Using the command line to overwrite files in Linux

Time:2021-12-28

I’m used to CP / RM / MV and other commands in FreeBSD. When I encounter a file with the same name, I can directly overwrite it, In Linux (not all of them, but some of them I use). When using the CP / RM / MV command to overwrite a file, you are always prompted to enter yes or no, which is very troublesome. Even if one or two files are copied, it is nothing, but sometimes it is troublesome. You need to enter yes one by one. Even if the – f parameter is added, the forced overwrite cannot be achieved. So check the information Find some tips after reading. The following will only take the CP command as an example to explain in detail

1、 Use the unalias CP command to remove the alias of CP (only this terminal connection session is temporarily cancelled). First, enter the alias command to view the alias set in the system

   

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The code is as follows:

[[email protected] ~]# alias
alias cp=’cp -i’
alias l.=’ls -d .* –color=tty’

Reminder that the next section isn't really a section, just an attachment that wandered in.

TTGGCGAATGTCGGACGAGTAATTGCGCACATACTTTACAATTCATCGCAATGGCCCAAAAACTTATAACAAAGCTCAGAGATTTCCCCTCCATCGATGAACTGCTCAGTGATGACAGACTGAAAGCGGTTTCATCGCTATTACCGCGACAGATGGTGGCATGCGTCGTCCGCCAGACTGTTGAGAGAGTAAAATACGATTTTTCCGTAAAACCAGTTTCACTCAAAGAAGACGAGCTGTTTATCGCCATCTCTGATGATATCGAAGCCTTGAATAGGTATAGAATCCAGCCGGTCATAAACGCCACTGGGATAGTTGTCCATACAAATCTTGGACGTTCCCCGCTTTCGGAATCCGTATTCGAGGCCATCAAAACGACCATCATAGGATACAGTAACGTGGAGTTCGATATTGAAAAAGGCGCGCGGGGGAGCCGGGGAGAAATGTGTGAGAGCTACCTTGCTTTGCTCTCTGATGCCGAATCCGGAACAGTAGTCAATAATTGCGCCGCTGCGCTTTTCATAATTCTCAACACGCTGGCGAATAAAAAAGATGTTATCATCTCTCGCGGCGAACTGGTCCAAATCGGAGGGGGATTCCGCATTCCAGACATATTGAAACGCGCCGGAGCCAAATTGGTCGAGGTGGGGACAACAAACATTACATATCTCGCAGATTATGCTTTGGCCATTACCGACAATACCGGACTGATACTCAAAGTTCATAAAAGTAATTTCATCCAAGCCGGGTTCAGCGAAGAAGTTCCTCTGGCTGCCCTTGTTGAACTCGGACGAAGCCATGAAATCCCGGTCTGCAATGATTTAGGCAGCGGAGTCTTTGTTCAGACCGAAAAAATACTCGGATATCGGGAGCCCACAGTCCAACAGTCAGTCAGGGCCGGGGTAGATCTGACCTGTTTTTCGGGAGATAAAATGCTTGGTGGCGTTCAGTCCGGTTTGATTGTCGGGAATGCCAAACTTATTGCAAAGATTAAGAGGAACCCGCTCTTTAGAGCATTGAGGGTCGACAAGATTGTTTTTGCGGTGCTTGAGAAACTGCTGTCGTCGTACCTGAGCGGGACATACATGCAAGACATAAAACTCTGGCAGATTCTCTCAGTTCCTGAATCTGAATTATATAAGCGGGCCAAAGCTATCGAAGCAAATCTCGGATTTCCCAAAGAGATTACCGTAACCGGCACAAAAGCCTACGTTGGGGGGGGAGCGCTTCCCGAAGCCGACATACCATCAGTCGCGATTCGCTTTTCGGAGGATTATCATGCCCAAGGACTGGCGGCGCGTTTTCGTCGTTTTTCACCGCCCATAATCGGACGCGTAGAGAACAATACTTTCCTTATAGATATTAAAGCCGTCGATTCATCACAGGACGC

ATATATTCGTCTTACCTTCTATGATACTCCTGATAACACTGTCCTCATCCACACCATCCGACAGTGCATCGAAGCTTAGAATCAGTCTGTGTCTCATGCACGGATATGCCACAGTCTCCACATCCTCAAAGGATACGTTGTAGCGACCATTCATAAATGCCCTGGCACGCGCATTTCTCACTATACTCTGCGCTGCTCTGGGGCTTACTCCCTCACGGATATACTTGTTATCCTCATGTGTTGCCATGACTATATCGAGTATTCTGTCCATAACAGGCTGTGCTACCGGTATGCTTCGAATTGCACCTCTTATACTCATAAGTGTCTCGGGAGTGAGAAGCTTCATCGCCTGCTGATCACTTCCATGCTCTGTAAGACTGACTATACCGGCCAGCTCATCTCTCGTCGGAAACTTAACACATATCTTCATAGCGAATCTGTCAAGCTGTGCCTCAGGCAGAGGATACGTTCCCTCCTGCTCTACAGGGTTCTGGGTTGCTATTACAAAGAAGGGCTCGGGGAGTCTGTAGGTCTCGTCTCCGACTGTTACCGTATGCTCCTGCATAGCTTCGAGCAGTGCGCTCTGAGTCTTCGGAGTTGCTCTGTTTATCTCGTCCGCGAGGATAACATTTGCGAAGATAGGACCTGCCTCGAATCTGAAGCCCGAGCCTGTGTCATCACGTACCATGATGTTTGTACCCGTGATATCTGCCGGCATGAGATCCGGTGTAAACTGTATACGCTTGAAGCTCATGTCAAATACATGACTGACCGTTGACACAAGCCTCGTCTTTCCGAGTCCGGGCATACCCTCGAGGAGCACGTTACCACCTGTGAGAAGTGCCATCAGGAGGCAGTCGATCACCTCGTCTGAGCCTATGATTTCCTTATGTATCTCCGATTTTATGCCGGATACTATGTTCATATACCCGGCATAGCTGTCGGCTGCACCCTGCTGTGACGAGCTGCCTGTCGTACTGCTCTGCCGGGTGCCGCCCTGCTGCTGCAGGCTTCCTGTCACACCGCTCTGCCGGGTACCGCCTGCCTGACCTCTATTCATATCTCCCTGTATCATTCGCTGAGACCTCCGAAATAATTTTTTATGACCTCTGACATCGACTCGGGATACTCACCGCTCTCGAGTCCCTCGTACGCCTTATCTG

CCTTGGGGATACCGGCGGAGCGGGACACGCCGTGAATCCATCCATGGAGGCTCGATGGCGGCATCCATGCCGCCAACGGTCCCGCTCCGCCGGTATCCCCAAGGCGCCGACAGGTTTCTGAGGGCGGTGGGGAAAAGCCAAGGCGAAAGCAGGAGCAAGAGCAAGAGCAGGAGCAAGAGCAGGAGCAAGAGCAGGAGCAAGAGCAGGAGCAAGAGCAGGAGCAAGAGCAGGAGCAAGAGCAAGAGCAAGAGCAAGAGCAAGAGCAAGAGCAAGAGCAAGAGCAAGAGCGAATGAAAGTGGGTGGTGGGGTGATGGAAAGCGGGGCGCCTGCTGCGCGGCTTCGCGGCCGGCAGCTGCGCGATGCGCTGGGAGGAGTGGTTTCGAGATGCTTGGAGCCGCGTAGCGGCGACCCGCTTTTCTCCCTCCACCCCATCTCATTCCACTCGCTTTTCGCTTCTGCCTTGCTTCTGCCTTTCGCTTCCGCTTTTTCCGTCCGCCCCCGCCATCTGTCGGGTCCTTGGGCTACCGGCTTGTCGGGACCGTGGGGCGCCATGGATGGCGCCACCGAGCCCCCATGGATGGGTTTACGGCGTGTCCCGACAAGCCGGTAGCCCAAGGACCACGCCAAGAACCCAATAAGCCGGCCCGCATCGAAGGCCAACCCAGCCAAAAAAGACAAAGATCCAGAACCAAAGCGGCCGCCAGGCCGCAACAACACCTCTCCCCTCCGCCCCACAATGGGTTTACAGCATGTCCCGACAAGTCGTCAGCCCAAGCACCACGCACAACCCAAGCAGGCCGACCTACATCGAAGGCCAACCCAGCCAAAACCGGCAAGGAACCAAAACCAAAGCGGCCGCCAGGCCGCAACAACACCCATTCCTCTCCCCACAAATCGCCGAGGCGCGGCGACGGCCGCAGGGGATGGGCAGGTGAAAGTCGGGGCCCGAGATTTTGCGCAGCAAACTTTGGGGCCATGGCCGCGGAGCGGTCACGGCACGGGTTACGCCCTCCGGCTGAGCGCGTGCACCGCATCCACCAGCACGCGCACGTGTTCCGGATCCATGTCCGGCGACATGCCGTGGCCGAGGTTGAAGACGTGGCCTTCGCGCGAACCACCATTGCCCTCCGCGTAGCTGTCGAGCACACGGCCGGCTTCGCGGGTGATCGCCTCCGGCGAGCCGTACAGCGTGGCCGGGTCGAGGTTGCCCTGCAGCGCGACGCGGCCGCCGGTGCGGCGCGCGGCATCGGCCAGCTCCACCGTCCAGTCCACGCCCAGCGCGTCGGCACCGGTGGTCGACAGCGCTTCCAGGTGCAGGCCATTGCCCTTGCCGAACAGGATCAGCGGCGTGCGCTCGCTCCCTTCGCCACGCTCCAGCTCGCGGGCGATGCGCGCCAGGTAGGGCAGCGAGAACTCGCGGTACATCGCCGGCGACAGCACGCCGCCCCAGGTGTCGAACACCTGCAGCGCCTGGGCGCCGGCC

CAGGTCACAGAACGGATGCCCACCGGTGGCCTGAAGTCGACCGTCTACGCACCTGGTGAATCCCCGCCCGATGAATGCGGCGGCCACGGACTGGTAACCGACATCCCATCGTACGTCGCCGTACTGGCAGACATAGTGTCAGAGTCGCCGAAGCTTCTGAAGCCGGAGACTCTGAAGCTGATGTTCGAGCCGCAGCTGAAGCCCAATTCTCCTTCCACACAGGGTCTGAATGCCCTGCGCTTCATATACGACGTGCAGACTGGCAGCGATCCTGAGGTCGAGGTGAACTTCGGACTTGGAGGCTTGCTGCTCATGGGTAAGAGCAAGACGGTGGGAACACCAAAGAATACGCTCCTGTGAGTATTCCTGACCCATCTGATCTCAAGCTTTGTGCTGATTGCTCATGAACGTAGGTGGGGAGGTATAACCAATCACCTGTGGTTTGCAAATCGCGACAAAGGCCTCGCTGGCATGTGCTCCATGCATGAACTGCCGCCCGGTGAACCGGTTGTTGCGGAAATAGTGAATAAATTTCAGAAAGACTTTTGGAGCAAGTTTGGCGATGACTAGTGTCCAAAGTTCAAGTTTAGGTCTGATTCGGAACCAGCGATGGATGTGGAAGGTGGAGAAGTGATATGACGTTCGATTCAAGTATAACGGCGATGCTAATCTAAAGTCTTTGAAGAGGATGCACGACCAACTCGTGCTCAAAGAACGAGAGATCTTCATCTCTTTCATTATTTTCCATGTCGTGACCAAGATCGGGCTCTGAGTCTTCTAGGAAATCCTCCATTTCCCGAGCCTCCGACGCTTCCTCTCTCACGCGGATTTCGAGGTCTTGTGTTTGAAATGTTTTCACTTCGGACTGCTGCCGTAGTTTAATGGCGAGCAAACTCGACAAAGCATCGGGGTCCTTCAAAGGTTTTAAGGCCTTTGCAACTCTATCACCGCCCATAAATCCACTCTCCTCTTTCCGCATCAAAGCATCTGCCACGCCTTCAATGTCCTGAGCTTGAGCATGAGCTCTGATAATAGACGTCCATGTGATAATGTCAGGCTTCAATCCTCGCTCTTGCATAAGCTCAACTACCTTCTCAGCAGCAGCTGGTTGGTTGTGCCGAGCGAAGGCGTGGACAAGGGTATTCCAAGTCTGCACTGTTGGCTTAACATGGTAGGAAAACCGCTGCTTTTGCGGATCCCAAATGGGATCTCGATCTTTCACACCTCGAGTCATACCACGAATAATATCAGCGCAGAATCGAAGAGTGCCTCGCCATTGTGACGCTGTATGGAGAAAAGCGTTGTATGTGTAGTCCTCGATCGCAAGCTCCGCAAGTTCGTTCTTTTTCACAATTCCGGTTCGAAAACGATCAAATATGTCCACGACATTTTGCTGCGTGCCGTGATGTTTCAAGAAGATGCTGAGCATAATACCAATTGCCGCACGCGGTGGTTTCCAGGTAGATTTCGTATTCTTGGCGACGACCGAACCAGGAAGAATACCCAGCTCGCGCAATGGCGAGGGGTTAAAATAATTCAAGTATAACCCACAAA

alias ll=’ls -l –color=tty’
alias ls=’ls –color=tty’
alias mv=’mv -i’
alias rm=’rm -i’
alias which=’alias | /usr/bin/which –tty-only –read-alias –show-dot –show-tilde’

Enter the unalias CP command to cancel the alias of the CP command

   

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The code is as follows:

[[email protected] ~]# unalias cp
[[email protected] ~]# cp filename new/filename
[[email protected] ~]#

After using the unalias CP command, you can use CP filename new / filename without prompting for yes or no. is it convenient

2、 Directly enter the \ CP command to cancel the alias of CP

   

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The code is as follows:

[[email protected] ~]# \cp filename new/filename
[[email protected] ~]#

Is it easier than the previous method
3、 By using the pipe method, enter yes automatically

   

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The code is as follows:

[[email protected] ~]# yes | cp filename new/filename
cp: overwrite `new/filename’? [[email protected] ~]#

I entered yes for us